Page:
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A Handout for the Non-Dermatologist


The Common Wart (Verruca Vulgaris)

The common wart is a discrete, benign, epithelial hyperplasia that tends to manifest as papule and plaques with cleft surfaces. They are caused by certain types of human papilloma virus (HPV) that commonly infect keratinized skin, usually at sites of minor trauma.
Immunocompromise such as HIV disease or during immunosuppression following organ transplantation is associated with an increased incidence of and more widespread cutaneous warts.


Firm papules, 1-10 mm, rarely larger. The surface may be cleft or warty. Plantar warts (on the soles of the foot) are usually flat; they may coalesce into patches.

Warts usually cause the normal skin lines to deviate around them.
Characteristic red dots that represent thrombosed capillaries within the wart. May require paring to see.
Sites of predilection, sites of trauma: hands, fingers, knees.

Duct tape occlusion QHS.
Liquid nitrogen to wart q4-6 weeks until resolution.
40% salicylic acid plaster (Mediplast, available OTC). Have patient apply it continuously for 3 of every 4 days.

If no resolution after several months, additional modalities as follows:

40% salicylic acid plaster under duct tape occlusion QHS.

Liquid nitrogen and after thaws, apply cantharidin collodion 0.7% application to lesions; cover with moleskin and keep dry for 3 days (if possible). Note: Cantharidin collodion may be available on a named-patient basis; contact our office for information on ordering it.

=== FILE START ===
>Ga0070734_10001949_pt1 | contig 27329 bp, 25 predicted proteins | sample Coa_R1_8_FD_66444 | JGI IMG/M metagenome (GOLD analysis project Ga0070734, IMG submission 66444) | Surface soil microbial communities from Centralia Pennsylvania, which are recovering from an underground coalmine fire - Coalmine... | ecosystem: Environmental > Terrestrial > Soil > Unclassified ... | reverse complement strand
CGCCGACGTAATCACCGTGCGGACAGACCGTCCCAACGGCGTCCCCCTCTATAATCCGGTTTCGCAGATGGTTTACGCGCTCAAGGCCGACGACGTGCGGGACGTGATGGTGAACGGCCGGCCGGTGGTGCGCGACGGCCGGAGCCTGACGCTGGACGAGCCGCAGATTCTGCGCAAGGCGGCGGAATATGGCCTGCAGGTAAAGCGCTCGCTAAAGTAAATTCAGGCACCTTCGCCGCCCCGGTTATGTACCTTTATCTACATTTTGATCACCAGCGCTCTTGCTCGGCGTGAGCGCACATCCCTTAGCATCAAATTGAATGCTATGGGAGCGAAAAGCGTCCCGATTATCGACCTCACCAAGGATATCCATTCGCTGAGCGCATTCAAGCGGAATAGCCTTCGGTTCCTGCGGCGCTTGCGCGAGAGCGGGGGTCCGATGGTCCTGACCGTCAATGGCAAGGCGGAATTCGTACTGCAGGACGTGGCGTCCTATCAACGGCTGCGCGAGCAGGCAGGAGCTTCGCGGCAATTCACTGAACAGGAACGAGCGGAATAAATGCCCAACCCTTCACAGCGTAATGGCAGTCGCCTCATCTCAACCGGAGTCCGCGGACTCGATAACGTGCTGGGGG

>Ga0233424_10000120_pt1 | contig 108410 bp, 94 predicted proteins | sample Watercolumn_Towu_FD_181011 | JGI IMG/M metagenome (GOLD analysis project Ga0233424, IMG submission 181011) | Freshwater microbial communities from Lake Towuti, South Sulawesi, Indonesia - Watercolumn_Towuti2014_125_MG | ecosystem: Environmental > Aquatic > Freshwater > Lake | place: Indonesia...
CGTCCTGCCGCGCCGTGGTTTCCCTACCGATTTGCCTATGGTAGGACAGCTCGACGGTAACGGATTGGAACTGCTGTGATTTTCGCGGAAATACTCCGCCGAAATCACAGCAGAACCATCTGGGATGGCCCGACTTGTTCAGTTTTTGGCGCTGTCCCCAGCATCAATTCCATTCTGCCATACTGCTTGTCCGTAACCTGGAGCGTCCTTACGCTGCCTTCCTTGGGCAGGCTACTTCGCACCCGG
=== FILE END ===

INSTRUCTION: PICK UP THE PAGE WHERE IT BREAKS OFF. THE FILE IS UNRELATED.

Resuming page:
Topical imiquimod (Aldara) QHS under occlusion in addition to liquid nitrogen therapy q4-6 weeks.

As a last resort for resistant lesions, candidal antigen injections can be performed, as well as electrosurgery (risk of increased scarring), and surgical excision (risk of increased scarring). Such treatments are performed only on highly selected patients in the Dermatology Department. Contact our chief nurse if you believe one of your patients qualifies; do not send a consult (see SPECIAL NOTE below).

Warts are gone when skin lines are not deviated. For plantar warts, proper assessment may require paring to avoid unnecessarily treating dead wart tissue.

To preserve appointments for patients who need dermatologic consultations, UM Dermatology does not accept patients for wart therapy. Patients’ personal physicians are the best source for treatment of warts.